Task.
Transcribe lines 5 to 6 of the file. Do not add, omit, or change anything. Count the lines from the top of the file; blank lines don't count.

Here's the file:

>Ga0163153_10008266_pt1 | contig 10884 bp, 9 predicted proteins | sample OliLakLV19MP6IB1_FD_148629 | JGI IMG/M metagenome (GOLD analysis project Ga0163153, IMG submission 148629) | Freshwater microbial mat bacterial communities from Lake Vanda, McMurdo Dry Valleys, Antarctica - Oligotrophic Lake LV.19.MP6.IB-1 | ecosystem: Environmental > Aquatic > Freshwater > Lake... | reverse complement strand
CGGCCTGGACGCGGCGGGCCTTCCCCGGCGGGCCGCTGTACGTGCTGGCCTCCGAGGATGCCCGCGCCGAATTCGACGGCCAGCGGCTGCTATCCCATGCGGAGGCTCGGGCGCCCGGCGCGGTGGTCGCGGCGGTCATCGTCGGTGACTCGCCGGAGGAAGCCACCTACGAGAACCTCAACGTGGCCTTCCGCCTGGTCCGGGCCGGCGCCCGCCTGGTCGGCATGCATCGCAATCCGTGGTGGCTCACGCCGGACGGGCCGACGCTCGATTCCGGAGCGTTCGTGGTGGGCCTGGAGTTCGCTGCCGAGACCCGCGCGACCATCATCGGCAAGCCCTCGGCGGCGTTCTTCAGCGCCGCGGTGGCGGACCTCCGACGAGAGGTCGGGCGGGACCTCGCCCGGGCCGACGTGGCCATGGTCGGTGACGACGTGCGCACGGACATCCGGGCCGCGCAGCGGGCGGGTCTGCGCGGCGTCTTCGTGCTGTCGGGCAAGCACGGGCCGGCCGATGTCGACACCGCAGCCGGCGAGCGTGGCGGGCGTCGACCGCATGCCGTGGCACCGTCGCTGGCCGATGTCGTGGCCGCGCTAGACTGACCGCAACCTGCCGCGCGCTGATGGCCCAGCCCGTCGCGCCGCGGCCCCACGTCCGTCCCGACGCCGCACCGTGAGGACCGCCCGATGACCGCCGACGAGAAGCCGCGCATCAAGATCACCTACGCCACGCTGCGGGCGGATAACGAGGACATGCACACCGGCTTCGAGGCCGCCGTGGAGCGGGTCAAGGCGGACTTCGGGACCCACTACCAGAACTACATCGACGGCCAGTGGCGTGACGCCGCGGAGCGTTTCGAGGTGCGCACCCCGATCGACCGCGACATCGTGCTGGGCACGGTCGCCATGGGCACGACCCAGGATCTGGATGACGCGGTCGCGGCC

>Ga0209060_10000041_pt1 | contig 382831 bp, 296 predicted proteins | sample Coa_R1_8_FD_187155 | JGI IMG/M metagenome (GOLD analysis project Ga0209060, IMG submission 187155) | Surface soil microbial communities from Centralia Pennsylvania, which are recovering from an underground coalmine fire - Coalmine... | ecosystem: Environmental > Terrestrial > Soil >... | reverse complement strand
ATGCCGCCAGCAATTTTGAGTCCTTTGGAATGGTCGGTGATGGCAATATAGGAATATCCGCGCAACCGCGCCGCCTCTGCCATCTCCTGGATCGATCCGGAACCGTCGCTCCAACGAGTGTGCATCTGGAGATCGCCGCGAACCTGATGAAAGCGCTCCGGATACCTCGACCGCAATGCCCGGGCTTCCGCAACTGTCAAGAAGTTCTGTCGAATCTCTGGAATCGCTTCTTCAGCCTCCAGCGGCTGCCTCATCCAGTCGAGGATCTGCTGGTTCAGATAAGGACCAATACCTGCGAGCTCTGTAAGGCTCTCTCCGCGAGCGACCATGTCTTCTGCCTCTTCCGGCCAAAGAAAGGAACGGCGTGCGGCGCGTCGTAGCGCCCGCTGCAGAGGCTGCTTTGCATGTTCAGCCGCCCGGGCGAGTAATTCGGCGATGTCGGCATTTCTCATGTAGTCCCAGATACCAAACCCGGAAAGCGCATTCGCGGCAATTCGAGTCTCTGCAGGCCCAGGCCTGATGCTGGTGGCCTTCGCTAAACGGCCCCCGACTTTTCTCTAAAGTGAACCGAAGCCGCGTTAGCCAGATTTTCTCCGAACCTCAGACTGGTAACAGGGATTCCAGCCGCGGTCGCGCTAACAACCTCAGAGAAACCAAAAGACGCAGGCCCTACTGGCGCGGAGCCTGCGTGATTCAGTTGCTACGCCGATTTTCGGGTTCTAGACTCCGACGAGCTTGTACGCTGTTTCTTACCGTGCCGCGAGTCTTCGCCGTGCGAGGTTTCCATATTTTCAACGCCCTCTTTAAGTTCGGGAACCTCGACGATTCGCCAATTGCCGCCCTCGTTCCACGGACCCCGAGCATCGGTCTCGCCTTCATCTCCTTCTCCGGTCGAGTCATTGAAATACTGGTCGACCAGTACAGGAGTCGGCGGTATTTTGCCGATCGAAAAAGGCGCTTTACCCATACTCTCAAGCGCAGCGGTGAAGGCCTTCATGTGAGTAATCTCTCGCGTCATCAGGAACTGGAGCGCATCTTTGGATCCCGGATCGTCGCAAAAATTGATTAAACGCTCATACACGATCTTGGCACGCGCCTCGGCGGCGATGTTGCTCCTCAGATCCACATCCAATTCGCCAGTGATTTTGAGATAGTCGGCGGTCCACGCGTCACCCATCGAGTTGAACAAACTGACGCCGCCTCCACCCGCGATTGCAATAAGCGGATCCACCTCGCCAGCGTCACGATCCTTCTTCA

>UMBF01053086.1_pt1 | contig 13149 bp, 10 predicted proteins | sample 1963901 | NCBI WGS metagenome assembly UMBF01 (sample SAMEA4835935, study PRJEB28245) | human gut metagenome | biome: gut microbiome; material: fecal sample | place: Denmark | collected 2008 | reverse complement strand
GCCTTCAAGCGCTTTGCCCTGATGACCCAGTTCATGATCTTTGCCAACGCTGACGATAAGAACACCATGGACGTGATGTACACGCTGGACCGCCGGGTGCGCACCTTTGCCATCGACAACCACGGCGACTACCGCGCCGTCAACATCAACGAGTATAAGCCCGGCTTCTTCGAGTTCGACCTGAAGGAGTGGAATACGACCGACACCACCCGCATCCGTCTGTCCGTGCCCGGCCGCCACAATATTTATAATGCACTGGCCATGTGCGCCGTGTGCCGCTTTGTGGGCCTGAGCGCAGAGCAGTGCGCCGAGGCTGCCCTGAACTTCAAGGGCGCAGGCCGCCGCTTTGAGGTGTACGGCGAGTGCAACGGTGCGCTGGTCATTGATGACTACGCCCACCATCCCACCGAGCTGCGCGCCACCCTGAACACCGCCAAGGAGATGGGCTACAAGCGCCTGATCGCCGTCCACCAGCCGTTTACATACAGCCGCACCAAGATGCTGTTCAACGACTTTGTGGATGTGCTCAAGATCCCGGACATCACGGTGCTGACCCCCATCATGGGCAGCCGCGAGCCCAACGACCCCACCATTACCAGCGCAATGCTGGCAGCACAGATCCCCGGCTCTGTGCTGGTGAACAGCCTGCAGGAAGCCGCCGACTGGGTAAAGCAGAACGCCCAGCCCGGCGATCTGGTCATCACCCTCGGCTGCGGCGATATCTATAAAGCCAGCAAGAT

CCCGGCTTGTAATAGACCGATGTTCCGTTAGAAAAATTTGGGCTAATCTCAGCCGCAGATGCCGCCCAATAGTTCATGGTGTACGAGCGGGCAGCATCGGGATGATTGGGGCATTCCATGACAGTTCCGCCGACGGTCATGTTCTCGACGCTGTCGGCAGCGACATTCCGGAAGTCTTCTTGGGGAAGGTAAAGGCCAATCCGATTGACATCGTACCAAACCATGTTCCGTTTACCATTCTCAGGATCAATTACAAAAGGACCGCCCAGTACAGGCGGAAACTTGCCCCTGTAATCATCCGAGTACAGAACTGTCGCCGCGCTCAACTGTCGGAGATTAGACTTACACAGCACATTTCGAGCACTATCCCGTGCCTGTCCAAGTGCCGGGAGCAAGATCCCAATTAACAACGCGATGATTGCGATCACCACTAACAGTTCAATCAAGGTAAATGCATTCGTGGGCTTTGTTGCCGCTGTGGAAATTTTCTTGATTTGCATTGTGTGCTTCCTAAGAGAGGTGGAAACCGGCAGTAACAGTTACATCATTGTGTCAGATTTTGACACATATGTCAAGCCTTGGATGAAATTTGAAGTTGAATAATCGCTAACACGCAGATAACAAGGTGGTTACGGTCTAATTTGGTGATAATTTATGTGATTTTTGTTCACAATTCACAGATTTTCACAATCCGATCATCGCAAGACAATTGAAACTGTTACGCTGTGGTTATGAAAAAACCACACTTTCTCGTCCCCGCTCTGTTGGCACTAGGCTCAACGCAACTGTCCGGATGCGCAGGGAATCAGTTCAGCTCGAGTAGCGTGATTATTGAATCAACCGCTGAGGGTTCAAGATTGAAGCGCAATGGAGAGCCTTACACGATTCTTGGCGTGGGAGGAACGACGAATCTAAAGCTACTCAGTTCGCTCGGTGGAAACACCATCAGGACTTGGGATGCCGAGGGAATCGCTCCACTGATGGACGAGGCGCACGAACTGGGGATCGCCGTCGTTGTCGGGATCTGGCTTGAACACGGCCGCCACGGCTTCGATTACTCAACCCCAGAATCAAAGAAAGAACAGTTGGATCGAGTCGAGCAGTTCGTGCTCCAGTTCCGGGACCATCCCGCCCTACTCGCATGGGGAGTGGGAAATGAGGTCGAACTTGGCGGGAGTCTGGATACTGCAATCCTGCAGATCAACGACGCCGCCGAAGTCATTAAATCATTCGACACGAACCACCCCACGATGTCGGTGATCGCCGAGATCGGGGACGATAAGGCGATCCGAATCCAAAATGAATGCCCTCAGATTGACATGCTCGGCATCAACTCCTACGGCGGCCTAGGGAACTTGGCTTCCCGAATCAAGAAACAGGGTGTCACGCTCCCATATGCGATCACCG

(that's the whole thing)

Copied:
>UMBF01053086.1_pt1 | contig 13149 bp, 10 predicted proteins | sample 1963901 | NCBI WGS metagenome assembly UMBF01 (sample SAMEA4835935, study PRJEB28245) | human gut metagenome | biome: gut microbiome; material: fecal sample | place: Denmark | collected 2008 | reverse complement strand
GCCTTCAAGCGCTTTGCCCTGATGACCCAGTTCATGATCTTTGCCAACGCTGACGATAAGAACACCATGGACGTGATGTACACGCTGGACCGCCGGGTGCGCACCTTTGCCATCGACAACCACGGCGACTACCGCGCCGTCAACATCAACGAGTATAAGCCCGGCTTCTTCGAGTTCGACCTGAAGGAGTGGAATACGACCGACACCACCCGCATCCGTCTGTCCGTGCCCGGCCGCCACAATATTTATAATGCACTGGCCATGTGCGCCGTGTGCCGCTTTGTGGGCCTGAGCGCAGAGCAGTGCGCCGAGGCTGCCCTGAACTTCAAGGGCGCAGGCCGCCGCTTTGAGGTGTACGGCGAGTGCAACGGTGCGCTGGTCATTGATGACTACGCCCACCATCCCACCGAGCTGCGCGCCACCCTGAACACCGCCAAGGAGATGGGCTACAAGCGCCTGATCGCCGTCCACCAGCCGTTTACATACAGCCGCACCAAGATGCTGTTCAACGACTTTGTGGATGTGCTCAAGATCCCGGACATCACGGTGCTGACCCCCATCATGGGCAGCCGCGAGCCCAACGACCCCACCATTACCAGCGCAATGCTGGCAGCACAGATCCCCGGCTCTGTGCTGGTGAACAGCCTGCAGGAAGCCGCCGACTGGGTAAAGCAGAACGCCCAGCCCGGCGATCTGGTCATCACCCTCGGCTGCGGCGATATCTATAAAGCCAGCAAGAT